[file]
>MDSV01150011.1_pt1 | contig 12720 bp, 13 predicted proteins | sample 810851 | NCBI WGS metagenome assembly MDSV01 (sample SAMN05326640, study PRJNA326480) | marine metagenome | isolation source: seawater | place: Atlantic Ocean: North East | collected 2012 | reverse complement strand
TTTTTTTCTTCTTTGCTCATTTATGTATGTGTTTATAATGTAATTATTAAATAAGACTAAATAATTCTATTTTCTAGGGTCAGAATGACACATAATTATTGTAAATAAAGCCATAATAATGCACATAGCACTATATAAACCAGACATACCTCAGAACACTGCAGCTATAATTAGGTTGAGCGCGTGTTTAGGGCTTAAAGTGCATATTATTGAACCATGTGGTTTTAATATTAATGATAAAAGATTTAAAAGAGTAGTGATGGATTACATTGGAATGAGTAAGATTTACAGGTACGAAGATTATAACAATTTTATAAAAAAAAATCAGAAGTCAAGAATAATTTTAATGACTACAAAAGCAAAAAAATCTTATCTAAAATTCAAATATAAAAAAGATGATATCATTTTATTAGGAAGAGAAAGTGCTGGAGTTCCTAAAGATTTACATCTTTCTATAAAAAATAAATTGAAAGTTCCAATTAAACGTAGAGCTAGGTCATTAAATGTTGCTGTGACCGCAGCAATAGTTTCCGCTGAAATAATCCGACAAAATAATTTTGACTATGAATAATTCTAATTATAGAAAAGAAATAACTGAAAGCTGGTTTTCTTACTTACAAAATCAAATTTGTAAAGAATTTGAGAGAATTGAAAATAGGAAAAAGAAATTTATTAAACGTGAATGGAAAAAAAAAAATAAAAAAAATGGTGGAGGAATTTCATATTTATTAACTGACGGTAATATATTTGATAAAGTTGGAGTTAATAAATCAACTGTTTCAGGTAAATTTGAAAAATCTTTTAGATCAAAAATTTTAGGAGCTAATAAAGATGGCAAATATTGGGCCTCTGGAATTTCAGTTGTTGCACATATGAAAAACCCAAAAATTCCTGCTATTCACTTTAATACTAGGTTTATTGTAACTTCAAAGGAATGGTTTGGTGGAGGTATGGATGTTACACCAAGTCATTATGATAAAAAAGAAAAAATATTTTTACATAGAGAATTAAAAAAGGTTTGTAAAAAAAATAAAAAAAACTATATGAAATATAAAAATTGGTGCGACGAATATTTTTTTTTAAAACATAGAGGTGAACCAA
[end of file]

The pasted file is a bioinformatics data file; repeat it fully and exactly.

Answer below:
>MDSV01150011.1_pt1 | contig 12720 bp, 13 predicted proteins | sample 810851 | NCBI WGS metagenome assembly MDSV01 (sample SAMN05326640, study PRJNA326480) | marine metagenome | isolation source: seawater | place: Atlantic Ocean: North East | collected 2012 | reverse complement strand
TTTTTTTCTTCTTTGCTCATTTATGTATGTGTTTATAATGTAATTATTAAATAAGACTAAATAATTCTATTTTCTAGGGTCAGAATGACACATAATTATTGTAAATAAAGCCATAATAATGCACATAGCACTATATAAACCAGACATACCTCAGAACACTGCAGCTATAATTAGGTTGAGCGCGTGTTTAGGGCTTAAAGTGCATATTATTGAACCATGTGGTTTTAATATTAATGATAAAAGATTTAAAAGAGTAGTGATGGATTACATTGGAATGAGTAAGATTTACAGGTACGAAGATTATAACAATTTTATAAAAAAAAATCAGAAGTCAAGAATAATTTTAATGACTACAAAAGCAAAAAAATCTTATCTAAAATTCAAATATAAAAAAGATGATATCATTTTATTAGGAAGAGAAAGTGCTGGAGTTCCTAAAGATTTACATCTTTCTATAAAAAATAAATTGAAAGTTCCAATTAAACGTAGAGCTAGGTCATTAAATGTTGCTGTGACCGCAGCAATAGTTTCCGCTGAAATAATCCGACAAAATAATTTTGACTATGAATAATTCTAATTATAGAAAAGAAATAACTGAAAGCTGGTTTTCTTACTTACAAAATCAAATTTGTAAAGAATTTGAGAGAATTGAAAATAGGAAAAAGAAATTTATTAAACGTGAATGGAAAAAAAAAAATAAAAAAAATGGTGGAGGAATTTCATATTTATTAACTGACGGTAATATATTTGATAAAGTTGGAGTTAATAAATCAACTGTTTCAGGTAAATTTGAAAAATCTTTTAGATCAAAAATTTTAGGAGCTAATAAAGATGGCAAATATTGGGCCTCTGGAATTTCAGTTGTTGCACATATGAAAAACCCAAAAATTCCTGCTATTCACTTTAATACTAGGTTTATTGTAACTTCAAAGGAATGGTTTGGTGGAGGTATGGATGTTACACCAAGTCATTATGATAAAAAAGAAAAAATATTTTTACATAGAGAATTAAAAAAGGTTTGTAAAAAAAATAAAAAAAACTATATGAAATATAAAAATTGGTGCGACGAATATTTTTTTTTAAAACATAGAGGTGAACCAA